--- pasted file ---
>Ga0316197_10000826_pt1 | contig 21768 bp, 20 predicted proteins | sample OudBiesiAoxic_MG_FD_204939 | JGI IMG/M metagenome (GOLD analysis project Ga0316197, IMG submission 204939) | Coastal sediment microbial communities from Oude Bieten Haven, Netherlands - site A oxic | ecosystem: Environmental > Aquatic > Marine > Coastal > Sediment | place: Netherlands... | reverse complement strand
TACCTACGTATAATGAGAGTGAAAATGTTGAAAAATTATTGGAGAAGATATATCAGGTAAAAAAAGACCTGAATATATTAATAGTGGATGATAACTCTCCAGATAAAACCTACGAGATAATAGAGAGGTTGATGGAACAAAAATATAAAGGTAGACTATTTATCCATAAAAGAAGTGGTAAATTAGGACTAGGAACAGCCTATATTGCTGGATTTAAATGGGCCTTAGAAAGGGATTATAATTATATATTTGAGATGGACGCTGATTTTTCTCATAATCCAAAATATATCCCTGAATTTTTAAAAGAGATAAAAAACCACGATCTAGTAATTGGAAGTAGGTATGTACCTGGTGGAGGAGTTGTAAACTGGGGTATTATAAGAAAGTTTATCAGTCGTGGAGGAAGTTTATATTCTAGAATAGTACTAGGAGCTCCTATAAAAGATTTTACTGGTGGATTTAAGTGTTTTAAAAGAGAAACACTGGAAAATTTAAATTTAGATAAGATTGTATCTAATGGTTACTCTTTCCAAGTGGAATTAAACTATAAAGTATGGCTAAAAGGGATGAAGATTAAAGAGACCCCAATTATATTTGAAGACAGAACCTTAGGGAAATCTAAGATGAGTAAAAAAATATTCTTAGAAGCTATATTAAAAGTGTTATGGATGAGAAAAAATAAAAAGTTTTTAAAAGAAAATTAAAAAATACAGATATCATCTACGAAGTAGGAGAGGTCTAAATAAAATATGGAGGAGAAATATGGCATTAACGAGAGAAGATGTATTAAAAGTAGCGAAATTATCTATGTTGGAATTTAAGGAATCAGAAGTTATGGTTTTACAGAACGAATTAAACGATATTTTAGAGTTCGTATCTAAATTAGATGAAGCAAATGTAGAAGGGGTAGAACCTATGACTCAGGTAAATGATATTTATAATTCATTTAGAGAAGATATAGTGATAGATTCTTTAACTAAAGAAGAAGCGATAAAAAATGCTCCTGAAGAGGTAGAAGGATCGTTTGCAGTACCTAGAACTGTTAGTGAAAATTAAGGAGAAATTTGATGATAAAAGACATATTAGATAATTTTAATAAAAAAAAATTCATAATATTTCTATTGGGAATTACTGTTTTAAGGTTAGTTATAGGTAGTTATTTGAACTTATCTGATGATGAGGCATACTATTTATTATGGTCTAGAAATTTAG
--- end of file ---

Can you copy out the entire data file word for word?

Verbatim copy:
>Ga0316197_10000826_pt1 | contig 21768 bp, 20 predicted proteins | sample OudBiesiAoxic_MG_FD_204939 | JGI IMG/M metagenome (GOLD analysis project Ga0316197, IMG submission 204939) | Coastal sediment microbial communities from Oude Bieten Haven, Netherlands - site A oxic | ecosystem: Environmental > Aquatic > Marine > Coastal > Sediment | place: Netherlands... | reverse complement strand
TACCTACGTATAATGAGAGTGAAAATGTTGAAAAATTATTGGAGAAGATATATCAGGTAAAAAAAGACCTGAATATATTAATAGTGGATGATAACTCTCCAGATAAAACCTACGAGATAATAGAGAGGTTGATGGAACAAAAATATAAAGGTAGACTATTTATCCATAAAAGAAGTGGTAAATTAGGACTAGGAACAGCCTATATTGCTGGATTTAAATGGGCCTTAGAAAGGGATTATAATTATATATTTGAGATGGACGCTGATTTTTCTCATAATCCAAAATATATCCCTGAATTTTTAAAAGAGATAAAAAACCACGATCTAGTAATTGGAAGTAGGTATGTACCTGGTGGAGGAGTTGTAAACTGGGGTATTATAAGAAAGTTTATCAGTCGTGGAGGAAGTTTATATTCTAGAATAGTACTAGGAGCTCCTATAAAAGATTTTACTGGTGGATTTAAGTGTTTTAAAAGAGAAACACTGGAAAATTTAAATTTAGATAAGATTGTATCTAATGGTTACTCTTTCCAAGTGGAATTAAACTATAAAGTATGGCTAAAAGGGATGAAGATTAAAGAGACCCCAATTATATTTGAAGACAGAACCTTAGGGAAATCTAAGATGAGTAAAAAAATATTCTTAGAAGCTATATTAAAAGTGTTATGGATGAGAAAAAATAAAAAGTTTTTAAAAGAAAATTAAAAAATACAGATATCATCTACGAAGTAGGAGAGGTCTAAATAAAATATGGAGGAGAAATATGGCATTAACGAGAGAAGATGTATTAAAAGTAGCGAAATTATCTATGTTGGAATTTAAGGAATCAGAAGTTATGGTTTTACAGAACGAATTAAACGATATTTTAGAGTTCGTATCTAAATTAGATGAAGCAAATGTAGAAGGGGTAGAACCTATGACTCAGGTAAATGATATTTATAATTCATTTAGAGAAGATATAGTGATAGATTCTTTAACTAAAGAAGAAGCGATAAAAAATGCTCCTGAAGAGGTAGAAGGATCGTTTGCAGTACCTAGAACTGTTAGTGAAAATTAAGGAGAAATTTGATGATAAAAGACATATTAGATAATTTTAATAAAAAAAAATTCATAATATTTCTATTGGGAATTACTGTTTTAAGGTTAGTTATAGGTAGTTATTTGAACTTATCTGATGATGAGGCATACTATTTATTATGGTCTAGAAATTTAG